The Assassin’s Creed games and I go back. When the first game launched in 2007 I took a bunch of heat for my review, calling it “dull, over complicated and boring.” While the second game was a huge step forward, my review pointed to many of the same problems. How do you think I’m going to like Assassin’s Creed: Brotherhood or Assassin’s Creed 2.5?
Surprisingly, a lot.
Brotherhood takes the formula created by Assassin’s Creed 2 and adds a few much requested features including multiplayer and adds them into the mix. No, this isn’t the next chapter, it feels much like a director’s cut re-release of the second game, but luckily, it’s pretty meaty package. Whether or not diving back into this world so soon is worth the full price package depends soley on how much you enjoyed your time the first go-round.
Brotherhood picks up almost directly after the events of Assassin’s Creed 2, after confronting Rodrigo Borgia below the Vatican, Ezio is ready to take a break. You know what ruins a vacaton? The ticked off son of your latest victim launching an all out assault on the templars. The villia is destroyed and our hero looses everything – yes, everything. Those who played and devoted a ton of time to building up the weapons sanctuary in Assassin’s Creed 2 will find that their progress means nothing here. Yes, you can say that it’s the nature of video games, but why not include some sort of save file feature ala Mass Effect 2? I’m not expecting to take all of my weapons with me, but it feels cheap to not reward your dedicated players.
Much of Brotherhood’s content takes place in Rome. Broken up into 12 separate districts, your job is not only to take down Borgia and get your revenge, but also restore faith and vitalty to the city. In each of the 12 districts stands a Borgia tower, which also means that soldiers patrol the city and opress the people and the merchants. Find your way to the top, take out the tower head and burn it to the ground and you’ll be able to revitalize the city, including blacksmiths, weapons makers and doctors, which of course will be vital in your play through. It’s not really a new mechanic as liberating Monteriggoni did the same thing in Assassin’s Creed 2, but it’s much more prevalent here in Brotherhood. Then again, you really don’t have to even deal with the towers at all if you don’t feel like it, but doing so opens up a ton of extra content that you’re going to want to explore to get the full experience.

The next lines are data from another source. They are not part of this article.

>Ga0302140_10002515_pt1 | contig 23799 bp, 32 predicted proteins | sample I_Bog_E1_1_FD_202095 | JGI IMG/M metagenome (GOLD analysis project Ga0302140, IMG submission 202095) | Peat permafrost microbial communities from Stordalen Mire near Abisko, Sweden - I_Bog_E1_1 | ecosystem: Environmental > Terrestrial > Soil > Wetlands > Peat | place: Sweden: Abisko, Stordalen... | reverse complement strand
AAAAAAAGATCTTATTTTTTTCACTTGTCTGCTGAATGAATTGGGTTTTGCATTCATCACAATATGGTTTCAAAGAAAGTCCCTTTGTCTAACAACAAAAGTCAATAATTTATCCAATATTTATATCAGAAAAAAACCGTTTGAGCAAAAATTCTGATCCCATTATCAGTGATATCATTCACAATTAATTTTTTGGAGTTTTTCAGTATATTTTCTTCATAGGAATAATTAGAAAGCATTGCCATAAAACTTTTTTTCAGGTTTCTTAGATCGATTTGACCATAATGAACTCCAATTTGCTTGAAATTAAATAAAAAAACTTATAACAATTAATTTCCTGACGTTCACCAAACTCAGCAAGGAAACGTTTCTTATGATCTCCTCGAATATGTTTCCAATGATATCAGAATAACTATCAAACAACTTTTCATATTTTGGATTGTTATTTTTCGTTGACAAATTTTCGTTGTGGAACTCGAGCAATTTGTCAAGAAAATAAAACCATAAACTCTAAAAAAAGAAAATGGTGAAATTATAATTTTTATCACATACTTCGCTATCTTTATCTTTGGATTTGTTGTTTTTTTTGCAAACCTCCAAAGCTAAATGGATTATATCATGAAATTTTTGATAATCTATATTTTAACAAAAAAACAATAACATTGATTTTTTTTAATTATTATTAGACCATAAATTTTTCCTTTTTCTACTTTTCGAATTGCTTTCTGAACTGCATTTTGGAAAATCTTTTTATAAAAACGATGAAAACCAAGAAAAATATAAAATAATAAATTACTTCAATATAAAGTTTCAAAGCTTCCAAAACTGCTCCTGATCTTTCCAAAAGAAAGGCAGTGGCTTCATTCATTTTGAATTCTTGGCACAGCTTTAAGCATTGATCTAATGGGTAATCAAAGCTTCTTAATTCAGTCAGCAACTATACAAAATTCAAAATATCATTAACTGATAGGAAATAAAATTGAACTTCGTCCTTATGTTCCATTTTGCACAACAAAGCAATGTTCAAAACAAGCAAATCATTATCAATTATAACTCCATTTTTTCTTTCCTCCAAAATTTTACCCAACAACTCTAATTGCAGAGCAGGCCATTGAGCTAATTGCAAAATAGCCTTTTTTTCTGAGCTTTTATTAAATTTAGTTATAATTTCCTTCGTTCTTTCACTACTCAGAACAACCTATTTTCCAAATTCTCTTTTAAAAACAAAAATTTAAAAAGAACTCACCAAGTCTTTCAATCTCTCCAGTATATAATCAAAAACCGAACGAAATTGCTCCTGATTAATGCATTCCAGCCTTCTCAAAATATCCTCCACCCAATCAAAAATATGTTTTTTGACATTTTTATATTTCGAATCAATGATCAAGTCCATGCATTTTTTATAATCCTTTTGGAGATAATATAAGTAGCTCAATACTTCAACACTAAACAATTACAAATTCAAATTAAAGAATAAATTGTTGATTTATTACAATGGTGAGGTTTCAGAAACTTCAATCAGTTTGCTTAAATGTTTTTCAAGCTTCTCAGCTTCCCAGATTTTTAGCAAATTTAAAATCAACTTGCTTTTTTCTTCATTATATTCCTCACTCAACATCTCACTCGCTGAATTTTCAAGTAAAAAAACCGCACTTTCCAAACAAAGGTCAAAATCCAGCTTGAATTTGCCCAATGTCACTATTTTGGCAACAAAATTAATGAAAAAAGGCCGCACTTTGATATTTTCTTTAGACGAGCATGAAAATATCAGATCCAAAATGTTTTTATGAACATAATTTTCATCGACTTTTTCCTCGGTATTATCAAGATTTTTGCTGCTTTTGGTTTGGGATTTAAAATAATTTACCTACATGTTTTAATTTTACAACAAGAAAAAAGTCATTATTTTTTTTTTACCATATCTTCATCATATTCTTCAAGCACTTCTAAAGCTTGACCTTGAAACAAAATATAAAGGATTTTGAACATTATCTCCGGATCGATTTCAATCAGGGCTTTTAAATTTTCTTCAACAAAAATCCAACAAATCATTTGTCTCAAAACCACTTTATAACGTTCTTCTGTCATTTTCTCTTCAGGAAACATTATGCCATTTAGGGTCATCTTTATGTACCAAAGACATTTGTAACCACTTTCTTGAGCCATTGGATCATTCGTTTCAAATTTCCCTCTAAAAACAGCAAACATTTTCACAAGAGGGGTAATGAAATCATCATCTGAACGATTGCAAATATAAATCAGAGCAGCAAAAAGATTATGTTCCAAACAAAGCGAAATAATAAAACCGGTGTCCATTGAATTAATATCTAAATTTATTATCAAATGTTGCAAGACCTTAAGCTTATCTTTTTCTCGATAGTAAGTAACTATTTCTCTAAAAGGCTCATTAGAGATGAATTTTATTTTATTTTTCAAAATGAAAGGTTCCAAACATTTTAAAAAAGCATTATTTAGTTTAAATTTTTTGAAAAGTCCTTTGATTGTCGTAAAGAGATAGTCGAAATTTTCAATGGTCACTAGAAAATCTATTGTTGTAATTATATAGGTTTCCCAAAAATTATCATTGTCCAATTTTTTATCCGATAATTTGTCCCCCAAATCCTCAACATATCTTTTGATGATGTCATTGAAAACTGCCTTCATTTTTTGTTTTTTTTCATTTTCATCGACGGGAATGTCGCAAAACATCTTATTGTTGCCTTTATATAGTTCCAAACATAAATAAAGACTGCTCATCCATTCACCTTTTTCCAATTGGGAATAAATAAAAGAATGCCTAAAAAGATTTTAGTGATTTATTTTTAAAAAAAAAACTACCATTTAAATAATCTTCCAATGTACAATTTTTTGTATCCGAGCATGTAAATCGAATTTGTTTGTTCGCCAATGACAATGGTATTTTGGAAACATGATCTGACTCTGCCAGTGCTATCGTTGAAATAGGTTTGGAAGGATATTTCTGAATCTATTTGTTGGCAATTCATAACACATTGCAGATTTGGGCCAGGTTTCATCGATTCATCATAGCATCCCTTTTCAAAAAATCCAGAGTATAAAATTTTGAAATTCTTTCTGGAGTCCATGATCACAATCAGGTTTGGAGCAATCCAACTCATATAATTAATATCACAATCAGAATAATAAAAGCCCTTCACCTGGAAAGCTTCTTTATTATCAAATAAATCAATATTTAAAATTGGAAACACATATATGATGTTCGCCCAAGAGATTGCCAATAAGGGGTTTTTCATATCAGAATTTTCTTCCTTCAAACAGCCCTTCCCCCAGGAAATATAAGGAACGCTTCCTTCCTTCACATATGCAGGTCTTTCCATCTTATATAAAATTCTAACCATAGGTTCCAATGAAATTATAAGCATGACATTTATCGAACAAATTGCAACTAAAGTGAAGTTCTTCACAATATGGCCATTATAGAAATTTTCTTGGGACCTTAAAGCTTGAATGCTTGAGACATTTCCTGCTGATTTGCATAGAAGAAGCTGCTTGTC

At its heart, Brotherhood’s missions play nearly identical to those found in the second game – and that’s the game’s main problem. While it’s set in the same world, there’s little here to advance the story. Instead, you’ll be taking on additional contract assassin quests, looking for treasure and doing busy work. There are new weapons, items and a few new characters spread throughout the world, but none offer a ton of new variety to the game, which is a shame because with Brotherhood, Ubisoft asks for the full $59.99 price, which could prove to be too much for some.
The most disappointing aspect of Brotherhood though by far is the fact that some of the same problems that hindered the original game are still persistent. Targeting still sucks, and you’re going to have a hard time dealing with a crowd of attackers. There’s also an issue with the load times being incredibly long. Yes, there’s been an improvement, but it’s still quote lengthy more often than not.
Undoubtedly, Brotherhood’s biggest addition to Assassin’s Creed formula is the addition of multiplayer, and It’s quite fun. Each player is given a target to kill, which of course means that at least one of the others players is hunting you. The truly remarkable aspect of Brotherhood’s online suite though is that it takes place in a fully populated world much like that of the main quest. As a result, players are going to have to take a few minutes to think about how they’re going to take out their target. It also helps that XP is handed out based on performance (stealthy kills are worth more than your normal kills.)
Blast Factor: It’s hard to say whether Assassin’s Creed: Brotherhood is worth your money. On the one hand, it’s got an extremely fun multiplayer suite, but the real questions is – is it worth a full $60 price tag. If you can’t get enough of the tale of the the assassination attempts, jump right in to this director’s cut like package, if not, you may just want to wait for the eventual third game.